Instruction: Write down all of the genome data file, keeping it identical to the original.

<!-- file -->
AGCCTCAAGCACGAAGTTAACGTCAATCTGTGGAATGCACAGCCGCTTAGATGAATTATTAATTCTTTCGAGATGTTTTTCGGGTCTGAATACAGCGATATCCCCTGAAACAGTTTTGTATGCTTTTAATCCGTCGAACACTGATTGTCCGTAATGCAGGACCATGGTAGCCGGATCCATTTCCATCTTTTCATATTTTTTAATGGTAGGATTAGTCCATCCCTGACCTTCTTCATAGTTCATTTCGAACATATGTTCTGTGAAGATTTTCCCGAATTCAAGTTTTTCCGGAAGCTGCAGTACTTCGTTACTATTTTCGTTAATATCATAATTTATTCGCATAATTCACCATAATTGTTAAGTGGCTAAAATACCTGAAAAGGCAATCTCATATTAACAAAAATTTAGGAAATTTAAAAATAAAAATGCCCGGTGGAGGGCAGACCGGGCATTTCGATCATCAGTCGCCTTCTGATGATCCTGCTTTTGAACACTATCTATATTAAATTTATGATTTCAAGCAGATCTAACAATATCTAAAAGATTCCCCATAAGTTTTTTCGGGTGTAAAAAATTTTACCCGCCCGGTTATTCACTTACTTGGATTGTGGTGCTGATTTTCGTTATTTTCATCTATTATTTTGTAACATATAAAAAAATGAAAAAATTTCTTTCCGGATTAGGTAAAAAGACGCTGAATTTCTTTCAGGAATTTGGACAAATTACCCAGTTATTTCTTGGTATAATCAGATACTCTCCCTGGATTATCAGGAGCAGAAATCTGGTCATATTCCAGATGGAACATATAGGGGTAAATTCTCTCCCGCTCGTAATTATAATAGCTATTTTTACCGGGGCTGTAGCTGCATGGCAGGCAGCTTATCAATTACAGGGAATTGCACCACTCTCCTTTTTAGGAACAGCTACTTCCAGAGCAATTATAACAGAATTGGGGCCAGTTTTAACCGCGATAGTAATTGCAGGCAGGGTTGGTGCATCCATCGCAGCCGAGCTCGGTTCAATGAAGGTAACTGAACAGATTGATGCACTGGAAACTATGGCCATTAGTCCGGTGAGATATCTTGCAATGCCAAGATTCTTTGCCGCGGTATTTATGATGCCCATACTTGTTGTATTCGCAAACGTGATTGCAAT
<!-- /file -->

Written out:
AGCCTCAAGCACGAAGTTAACGTCAATCTGTGGAATGCACAGCCGCTTAGATGAATTATTAATTCTTTCGAGATGTTTTTCGGGTCTGAATACAGCGATATCCCCTGAAACAGTTTTGTATGCTTTTAATCCGTCGAACACTGATTGTCCGTAATGCAGGACCATGGTAGCCGGATCCATTTCCATCTTTTCATATTTTTTAATGGTAGGATTAGTCCATCCCTGACCTTCTTCATAGTTCATTTCGAACATATGTTCTGTGAAGATTTTCCCGAATTCAAGTTTTTCCGGAAGCTGCAGTACTTCGTTACTATTTTCGTTAATATCATAATTTATTCGCATAATTCACCATAATTGTTAAGTGGCTAAAATACCTGAAAAGGCAATCTCATATTAACAAAAATTTAGGAAATTTAAAAATAAAAATGCCCGGTGGAGGGCAGACCGGGCATTTCGATCATCAGTCGCCTTCTGATGATCCTGCTTTTGAACACTATCTATATTAAATTTATGATTTCAAGCAGATCTAACAATATCTAAAAGATTCCCCATAAGTTTTTTCGGGTGTAAAAAATTTTACCCGCCCGGTTATTCACTTACTTGGATTGTGGTGCTGATTTTCGTTATTTTCATCTATTATTTTGTAACATATAAAAAAATGAAAAAATTTCTTTCCGGATTAGGTAAAAAGACGCTGAATTTCTTTCAGGAATTTGGACAAATTACCCAGTTATTTCTTGGTATAATCAGATACTCTCCCTGGATTATCAGGAGCAGAAATCTGGTCATATTCCAGATGGAACATATAGGGGTAAATTCTCTCCCGCTCGTAATTATAATAGCTATTTTTACCGGGGCTGTAGCTGCATGGCAGGCAGCTTATCAATTACAGGGAATTGCACCACTCTCCTTTTTAGGAACAGCTACTTCCAGAGCAATTATAACAGAATTGGGGCCAGTTTTAACCGCGATAGTAATTGCAGGCAGGGTTGGTGCATCCATCGCAGCCGAGCTCGGTTCAATGAAGGTAACTGAACAGATTGATGCACTGGAAACTATGGCCATTAGTCCGGTGAGATATCTTGCAATGCCAAGATTCTTTGCCGCGGTATTTATGATGCCCATACTTGTTGTATTCGCAAACGTGATTGCAAT